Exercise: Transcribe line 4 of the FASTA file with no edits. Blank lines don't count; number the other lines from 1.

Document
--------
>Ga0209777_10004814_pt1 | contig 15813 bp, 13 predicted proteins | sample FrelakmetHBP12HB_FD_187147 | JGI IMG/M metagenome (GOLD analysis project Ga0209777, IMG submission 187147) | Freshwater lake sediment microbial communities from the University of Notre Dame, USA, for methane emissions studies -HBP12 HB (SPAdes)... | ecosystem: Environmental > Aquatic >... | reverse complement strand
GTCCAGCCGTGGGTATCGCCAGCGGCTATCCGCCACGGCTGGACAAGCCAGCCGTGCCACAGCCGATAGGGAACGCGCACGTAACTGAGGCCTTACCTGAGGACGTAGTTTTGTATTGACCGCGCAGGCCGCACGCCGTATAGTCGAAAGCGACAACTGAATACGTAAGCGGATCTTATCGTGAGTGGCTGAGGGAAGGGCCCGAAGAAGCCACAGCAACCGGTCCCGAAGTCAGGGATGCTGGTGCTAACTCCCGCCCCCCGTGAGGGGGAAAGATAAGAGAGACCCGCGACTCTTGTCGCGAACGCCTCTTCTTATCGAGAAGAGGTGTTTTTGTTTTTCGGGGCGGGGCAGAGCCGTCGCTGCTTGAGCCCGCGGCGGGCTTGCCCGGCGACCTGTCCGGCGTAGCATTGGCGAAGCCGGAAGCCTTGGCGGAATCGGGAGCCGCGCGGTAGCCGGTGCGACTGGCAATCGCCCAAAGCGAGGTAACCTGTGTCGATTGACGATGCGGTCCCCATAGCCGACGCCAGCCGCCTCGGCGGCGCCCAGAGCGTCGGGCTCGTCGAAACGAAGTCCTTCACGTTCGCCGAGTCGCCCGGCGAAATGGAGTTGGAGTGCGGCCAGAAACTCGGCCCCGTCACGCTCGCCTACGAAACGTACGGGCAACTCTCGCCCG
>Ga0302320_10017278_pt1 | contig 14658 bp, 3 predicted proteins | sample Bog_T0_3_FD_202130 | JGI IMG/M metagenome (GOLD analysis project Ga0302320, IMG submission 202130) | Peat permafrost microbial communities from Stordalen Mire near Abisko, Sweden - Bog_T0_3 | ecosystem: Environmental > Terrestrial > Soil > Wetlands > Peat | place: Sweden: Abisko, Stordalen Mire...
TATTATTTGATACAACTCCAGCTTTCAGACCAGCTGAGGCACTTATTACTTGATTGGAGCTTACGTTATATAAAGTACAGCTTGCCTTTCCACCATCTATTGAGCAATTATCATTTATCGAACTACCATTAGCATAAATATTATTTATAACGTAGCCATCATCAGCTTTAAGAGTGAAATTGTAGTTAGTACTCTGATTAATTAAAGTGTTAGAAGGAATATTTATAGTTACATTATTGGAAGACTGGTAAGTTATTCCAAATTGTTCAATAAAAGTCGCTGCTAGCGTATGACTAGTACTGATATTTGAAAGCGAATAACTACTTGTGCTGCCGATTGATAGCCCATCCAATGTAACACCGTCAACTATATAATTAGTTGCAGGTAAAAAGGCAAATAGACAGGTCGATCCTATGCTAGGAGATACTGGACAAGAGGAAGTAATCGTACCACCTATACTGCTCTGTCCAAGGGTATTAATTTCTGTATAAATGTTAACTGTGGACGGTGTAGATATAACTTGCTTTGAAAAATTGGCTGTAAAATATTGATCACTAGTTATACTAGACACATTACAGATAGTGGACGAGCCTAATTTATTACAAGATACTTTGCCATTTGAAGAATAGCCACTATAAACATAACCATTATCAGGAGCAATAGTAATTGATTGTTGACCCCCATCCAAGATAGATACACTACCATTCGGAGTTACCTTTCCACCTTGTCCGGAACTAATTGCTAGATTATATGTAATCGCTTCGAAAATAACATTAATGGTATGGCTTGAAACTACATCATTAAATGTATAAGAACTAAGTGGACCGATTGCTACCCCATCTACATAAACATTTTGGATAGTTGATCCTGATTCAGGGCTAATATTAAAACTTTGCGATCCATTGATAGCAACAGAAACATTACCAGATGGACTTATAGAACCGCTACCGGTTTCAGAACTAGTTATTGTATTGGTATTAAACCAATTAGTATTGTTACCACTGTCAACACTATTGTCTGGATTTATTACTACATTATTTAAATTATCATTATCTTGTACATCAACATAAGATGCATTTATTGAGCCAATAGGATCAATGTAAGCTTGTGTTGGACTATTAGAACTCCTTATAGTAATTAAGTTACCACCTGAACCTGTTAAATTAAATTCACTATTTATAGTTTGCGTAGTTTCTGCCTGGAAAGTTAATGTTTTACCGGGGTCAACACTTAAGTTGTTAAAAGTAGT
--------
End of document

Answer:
TATTATTTGATACAACTCCAGCTTTCAGACCAGCTGAGGCACTTATTACTTGATTGGAGCTTACGTTATATAAAGTACAGCTTGCCTTTCCACCATCTATTGAGCAATTATCATTTATCGAACTACCATTAGCATAAATATTATTTATAACGTAGCCATCATCAGCTTTAAGAGTGAAATTGTAGTTAGTACTCTGATTAATTAAAGTGTTAGAAGGAATATTTATAGTTACATTATTGGAAGACTGGTAAGTTATTCCAAATTGTTCAATAAAAGTCGCTGCTAGCGTATGACTAGTACTGATATTTGAAAGCGAATAACTACTTGTGCTGCCGATTGATAGCCCATCCAATGTAACACCGTCAACTATATAATTAGTTGCAGGTAAAAAGGCAAATAGACAGGTCGATCCTATGCTAGGAGATACTGGACAAGAGGAAGTAATCGTACCACCTATACTGCTCTGTCCAAGGGTATTAATTTCTGTATAAATGTTAACTGTGGACGGTGTAGATATAACTTGCTTTGAAAAATTGGCTGTAAAATATTGATCACTAGTTATACTAGACACATTACAGATAGTGGACGAGCCTAATTTATTACAAGATACTTTGCCATTTGAAGAATAGCCACTATAAACATAACCATTATCAGGAGCAATAGTAATTGATTGTTGACCCCCATCCAAGATAGATACACTACCATTCGGAGTTACCTTTCCACCTTGTCCGGAACTAATTGCTAGATTATATGTAATCGCTTCGAAAATAACATTAATGGTATGGCTTGAAACTACATCATTAAATGTATAAGAACTAAGTGGACCGATTGCTACCCCATCTACATAAACATTTTGGATAGTTGATCCTGATTCAGGGCTAATATTAAAACTTTGCGATCCATTGATAGCAACAGAAACATTACCAGATGGACTTATAGAACCGCTACCGGTTTCAGAACTAGTTATTGTATTGGTATTAAACCAATTAGTATTGTTACCACTGTCAACACTATTGTCTGGATTTATTACTACATTATTTAAATTATCATTATCTTGTACATCAACATAAGATGCATTTATTGAGCCAATAGGATCAATGTAAGCTTGTGTTGGACTATTAGAACTCCTTATAGTAATTAAGTTACCACCTGAACCTGTTAAATTAAATTCACTATTTATAGTTTGCGTAGTTTCTGCCTGGAAAGTTAATGTTTTACCGGGGTCAACACTTAAGTTGTTAAAAGTAGT